• Quantifying resolutions: A healthcare provider mapped their customer journey and found that inaccessibility to its chat function was driving customers away from its website. Identifying that enhancing awareness and access to the function would increase conversion, it sought a measure to establish a baseline on chat performance. Adding a measure of resolved chat issues to the scorecard not only represented a powerful metric, but motivated the team to understand how resolution of issues linked to satisfaction and retention.
  • Easy to impact: Acknowledging the negative correlation between the number of steps to repair equipment and customer satisfaction, a manufacturer added a metric to track the number of interactions from communication to on-site service call. This simple measurement led to instating a direct service line to reduce hand-offs from sales reps. As the number of hand-offs decreased and its impact on satisfaction leveled, the manufacturer was able to shift their focus to other ongoing measures of customer experience.
  • Focus on process and product: A client services organization recognized that while their end product was best in class, the iteration required to get there put a significant burden on clients. They looked to their client satisfaction surveys to pinpoint where the working relationship was falling short. They began to track satisfaction at multiple in-points throughout the process. This revealed specific touchpoints throughout where the organization could alter communication channels and workstreams, making the experience of the entire journey as satisfying as the end product itself.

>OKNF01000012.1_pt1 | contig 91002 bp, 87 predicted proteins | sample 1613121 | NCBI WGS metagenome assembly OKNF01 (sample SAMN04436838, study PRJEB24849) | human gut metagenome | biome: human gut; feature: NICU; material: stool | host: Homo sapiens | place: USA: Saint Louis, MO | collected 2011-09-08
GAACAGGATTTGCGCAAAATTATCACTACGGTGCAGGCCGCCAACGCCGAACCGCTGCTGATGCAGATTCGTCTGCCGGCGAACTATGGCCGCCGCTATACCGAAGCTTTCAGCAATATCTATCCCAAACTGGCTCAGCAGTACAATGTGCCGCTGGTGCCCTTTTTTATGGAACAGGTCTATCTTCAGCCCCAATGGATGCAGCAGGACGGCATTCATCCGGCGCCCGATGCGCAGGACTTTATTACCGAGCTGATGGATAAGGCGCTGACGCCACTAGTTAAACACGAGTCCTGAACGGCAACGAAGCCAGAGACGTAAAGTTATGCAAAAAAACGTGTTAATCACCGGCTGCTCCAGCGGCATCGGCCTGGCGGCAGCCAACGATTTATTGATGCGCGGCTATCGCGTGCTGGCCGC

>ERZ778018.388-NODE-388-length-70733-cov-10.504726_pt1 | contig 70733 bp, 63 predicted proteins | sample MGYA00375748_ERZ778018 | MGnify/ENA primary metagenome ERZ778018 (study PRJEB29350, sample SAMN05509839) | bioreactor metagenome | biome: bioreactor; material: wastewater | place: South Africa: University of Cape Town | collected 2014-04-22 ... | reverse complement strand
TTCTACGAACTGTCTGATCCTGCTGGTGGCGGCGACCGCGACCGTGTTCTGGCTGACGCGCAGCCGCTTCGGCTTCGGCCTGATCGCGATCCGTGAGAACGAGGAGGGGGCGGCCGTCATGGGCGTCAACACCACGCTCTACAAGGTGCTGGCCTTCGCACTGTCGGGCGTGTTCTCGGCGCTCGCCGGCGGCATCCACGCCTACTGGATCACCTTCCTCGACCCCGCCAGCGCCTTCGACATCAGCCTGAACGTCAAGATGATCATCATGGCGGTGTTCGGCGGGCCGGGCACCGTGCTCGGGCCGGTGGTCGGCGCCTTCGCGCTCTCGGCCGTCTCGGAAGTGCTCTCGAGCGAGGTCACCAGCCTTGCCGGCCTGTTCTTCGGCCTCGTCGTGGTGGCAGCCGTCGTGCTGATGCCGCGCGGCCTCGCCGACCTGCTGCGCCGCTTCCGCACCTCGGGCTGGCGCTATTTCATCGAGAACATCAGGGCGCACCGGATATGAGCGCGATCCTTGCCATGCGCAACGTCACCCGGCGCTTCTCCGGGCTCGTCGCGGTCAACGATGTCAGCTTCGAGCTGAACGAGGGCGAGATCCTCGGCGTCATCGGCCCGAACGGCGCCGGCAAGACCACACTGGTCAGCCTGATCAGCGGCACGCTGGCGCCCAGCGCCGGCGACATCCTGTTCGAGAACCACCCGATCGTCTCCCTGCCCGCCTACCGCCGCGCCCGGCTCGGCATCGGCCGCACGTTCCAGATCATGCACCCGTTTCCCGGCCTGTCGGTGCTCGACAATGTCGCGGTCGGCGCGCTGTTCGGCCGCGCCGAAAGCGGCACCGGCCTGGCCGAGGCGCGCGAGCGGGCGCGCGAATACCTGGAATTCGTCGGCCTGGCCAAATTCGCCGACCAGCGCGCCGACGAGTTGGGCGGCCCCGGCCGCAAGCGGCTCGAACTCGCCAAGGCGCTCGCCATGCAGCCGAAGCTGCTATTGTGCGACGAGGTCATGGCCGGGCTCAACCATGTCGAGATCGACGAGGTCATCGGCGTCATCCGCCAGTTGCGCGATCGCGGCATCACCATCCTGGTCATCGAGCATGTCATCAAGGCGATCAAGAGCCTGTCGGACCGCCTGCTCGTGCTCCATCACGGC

As these cases illustrate, metrics should reflect changes and improvement, allowing the scorecard to reflect evolving organizational objectives. A regular cadence revisiting the raw data to understand shifts in customer perspective and to account for the improvements made will ensure that the scorecard is a living tool, reflecting ongoing current states. Updating the scorecard should indicate that experience efforts have been successful, and the business is moving closer to the ideal customer journey.

Data informs the ideal experience

Determining the ideal experience and evolving the scorecard with the business operationalizes customer experience data to impact targeted, powerful improvements. This approach to leveraging the expanse of customer data enables experience leaders to capture quick wins and pin success to a variety of KPIs, not a single, hard-to-impact measure.

More and more organizations seek to use their experience as a key differentiator. Being capable of capturing the view of a customer’s end-to-end journey through various metrics will tell the entirety of the customer’s lived experience. Leaders capturing the entire, ongoing human experience and enacting change relevant to it will stand apart from those brands solely using a single measure to describe a series of interactions and touchpoints, failing to create meaningful intervention. These brands will have a more accurate read on why their customers behave the way they do—and will leverage this knowledge to craft and develop the next ideal customer experience.

As published on MyCustomer.